January 3, 2007

Adsense keyword filtering - trial

Link: Adsense keyword filtering - trial

Filed under: Internet, Search Engines, Webmaster, Google, AdSense by Brian Turner


Caydel reports that Google is testing keyword filtering for Adsense publishers.

According to comments made by Joost de Valk, a beta version is already being trialed - in which publishers can filter ads based on the keywords triggering ads.

Although Adsense publishers would prefer to be able to select keywords to trigger ads, especially to focus on higher paying keywords, a negative filter could be a useful solution for many Adsense publishers.

For example, sites such as marketing blog Threadwatch, and technology forum Tech Watch, would traditionally trigger ads for Swiss watches and Rolex in Adsense - because the name in the homepage titles would trigger ads for “watches”.

While publishers could try to limit the appearance of such obviously off-topic advertising by modifying the keywords in their title and meta tags, a negative filter could be a simpler and less disruptive tool.

Overall, even if the trial is not rolled out to mainstream publishers, it shows just how far ahead Google is with their lucrative advertising program - one that as yet has no serious rivial.

Although Yahoo! does offer the YPN publishing network, this is only available to those in the US, blocking out a significant amount of internet traffic and publishers from taking part, including those in the UK.

December 2, 2006

Google Adsense admin panel down

Link: Google Adsense admin panel down

Filed under: Google, AdSense by Brian Turner


The Google Adsense admin login is currently down.

This means that webmasters cannot currently access their Google Adsense stats.

The downtime is unscheduled, but Google Adsense is still running publisher sites.

No reason is given, other than technical difficulties:

The Google AdSense website is temporarily unavailable. Please try back later.
We apologize for any inconvenience.

Previous downtimes have continued to count valid clicks for publishers.

We can only hope the situation at present also does the same. :)

ADDED: The admin panel was back up an hour after posting this.

April 26, 2005

Google brings in AdWords/AdSense changes

Link: Google brings in AdWords/AdSense changes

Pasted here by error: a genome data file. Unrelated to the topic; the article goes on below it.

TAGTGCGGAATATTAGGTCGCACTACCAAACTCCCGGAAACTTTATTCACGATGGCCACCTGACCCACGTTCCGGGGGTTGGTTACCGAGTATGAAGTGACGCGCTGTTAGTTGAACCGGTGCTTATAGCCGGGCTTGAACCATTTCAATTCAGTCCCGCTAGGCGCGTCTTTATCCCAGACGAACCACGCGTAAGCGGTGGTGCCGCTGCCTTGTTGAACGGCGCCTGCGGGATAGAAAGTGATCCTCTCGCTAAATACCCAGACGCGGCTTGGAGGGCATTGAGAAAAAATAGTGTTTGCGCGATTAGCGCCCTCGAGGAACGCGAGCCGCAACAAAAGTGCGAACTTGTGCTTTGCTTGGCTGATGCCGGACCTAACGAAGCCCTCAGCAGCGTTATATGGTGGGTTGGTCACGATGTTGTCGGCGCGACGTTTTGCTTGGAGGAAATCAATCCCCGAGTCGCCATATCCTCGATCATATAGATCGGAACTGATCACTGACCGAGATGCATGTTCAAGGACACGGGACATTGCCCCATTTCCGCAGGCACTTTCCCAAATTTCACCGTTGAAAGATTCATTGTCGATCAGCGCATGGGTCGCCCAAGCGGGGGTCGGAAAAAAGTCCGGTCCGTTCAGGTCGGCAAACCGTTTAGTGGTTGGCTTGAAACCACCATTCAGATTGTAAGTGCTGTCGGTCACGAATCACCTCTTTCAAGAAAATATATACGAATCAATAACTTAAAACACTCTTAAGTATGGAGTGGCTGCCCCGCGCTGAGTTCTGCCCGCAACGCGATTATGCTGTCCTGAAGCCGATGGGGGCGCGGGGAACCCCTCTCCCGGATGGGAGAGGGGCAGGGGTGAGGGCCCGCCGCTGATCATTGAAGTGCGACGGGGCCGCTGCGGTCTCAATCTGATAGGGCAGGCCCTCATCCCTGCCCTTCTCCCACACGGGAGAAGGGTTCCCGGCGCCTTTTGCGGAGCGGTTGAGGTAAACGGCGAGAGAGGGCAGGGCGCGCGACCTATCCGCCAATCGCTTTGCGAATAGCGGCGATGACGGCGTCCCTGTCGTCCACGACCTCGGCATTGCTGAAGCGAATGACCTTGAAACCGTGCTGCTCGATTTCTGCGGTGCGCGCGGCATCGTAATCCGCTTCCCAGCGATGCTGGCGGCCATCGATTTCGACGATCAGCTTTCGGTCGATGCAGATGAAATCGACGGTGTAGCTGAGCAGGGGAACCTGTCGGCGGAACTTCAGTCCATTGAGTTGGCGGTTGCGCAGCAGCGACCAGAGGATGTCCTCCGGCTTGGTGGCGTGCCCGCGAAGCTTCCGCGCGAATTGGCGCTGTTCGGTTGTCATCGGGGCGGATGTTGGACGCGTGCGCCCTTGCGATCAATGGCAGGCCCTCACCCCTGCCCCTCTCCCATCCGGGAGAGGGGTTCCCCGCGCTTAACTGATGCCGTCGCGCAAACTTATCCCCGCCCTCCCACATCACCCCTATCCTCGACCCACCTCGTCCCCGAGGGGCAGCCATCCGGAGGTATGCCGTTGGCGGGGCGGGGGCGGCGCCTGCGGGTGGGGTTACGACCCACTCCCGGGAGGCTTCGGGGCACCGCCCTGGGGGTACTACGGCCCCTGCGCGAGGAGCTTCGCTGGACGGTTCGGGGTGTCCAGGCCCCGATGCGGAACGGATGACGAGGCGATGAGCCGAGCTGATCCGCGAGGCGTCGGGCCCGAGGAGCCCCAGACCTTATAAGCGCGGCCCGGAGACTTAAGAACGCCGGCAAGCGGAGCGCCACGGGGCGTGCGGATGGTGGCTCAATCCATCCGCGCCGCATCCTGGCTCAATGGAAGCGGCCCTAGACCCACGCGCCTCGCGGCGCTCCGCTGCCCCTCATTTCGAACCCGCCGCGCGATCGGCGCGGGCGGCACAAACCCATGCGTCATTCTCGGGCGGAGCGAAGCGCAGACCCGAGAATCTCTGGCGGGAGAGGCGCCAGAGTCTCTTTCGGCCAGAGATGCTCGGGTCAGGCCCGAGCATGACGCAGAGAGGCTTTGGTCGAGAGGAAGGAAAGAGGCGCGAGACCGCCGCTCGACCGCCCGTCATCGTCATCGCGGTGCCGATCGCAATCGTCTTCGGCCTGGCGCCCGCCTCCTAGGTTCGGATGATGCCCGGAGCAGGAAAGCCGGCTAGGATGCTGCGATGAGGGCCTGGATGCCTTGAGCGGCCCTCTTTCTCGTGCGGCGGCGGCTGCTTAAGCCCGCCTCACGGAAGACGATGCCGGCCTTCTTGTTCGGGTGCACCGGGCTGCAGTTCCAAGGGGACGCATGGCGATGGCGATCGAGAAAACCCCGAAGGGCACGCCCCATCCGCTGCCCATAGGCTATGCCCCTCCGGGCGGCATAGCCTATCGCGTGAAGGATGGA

Filed under: AdSense by brian_turner


Google are bringing major new changes to their AdWords/AdSense program, which recently pushed Google’s Q1 earnings 6 times above last year’s.

The first changes empower AdWords advertisers to control which sites their ads are displayed on. The change - known as Site Targeting - which will allow advertisers to aim their bids at sites that convert better into clicks to their own sites.

The Site Targeted advertising will be CPM based, so rather than be paid for clicks directly, AdSense publishers will instead be paid on the basis of ads displayed.

Additionally, new ad formats are being tested out, with Google pushing on AdSense publishers to give more ground for image ads, especially new Flash ads, which will be restricted to a 50kb ceiling.

Additionally, in response to Kanoodle, Google have already been spotted experimenting with AdSense in RSS feeds.

Overall, the movements are very much a part of the company’s attempt to dig itself in as the inimitable market leader, in an a lucrative text advertising market that Yahoo! and Microsoft have stated their intention to join.

By providing key features and expanding its services now, Google is creating an even greater ground for any competitors to cover before being able to provide any kind of real competition in the same market.

April 6, 2005

Google brings in AdSense changes

Link: Google brings in AdSense changes

Filed under: Webmaster, AdSense by brian_turner


Google Adsense has brought in major changes, including live tracking of channels.

AdSense is a way of publishing simple advertising, and is especially popular with webmasters as a way of covering costs or even developing a profit.

However, until now, statistics on the page impressions and revenues earned were always two days out of date.

Now such statistics can be observed in real-time.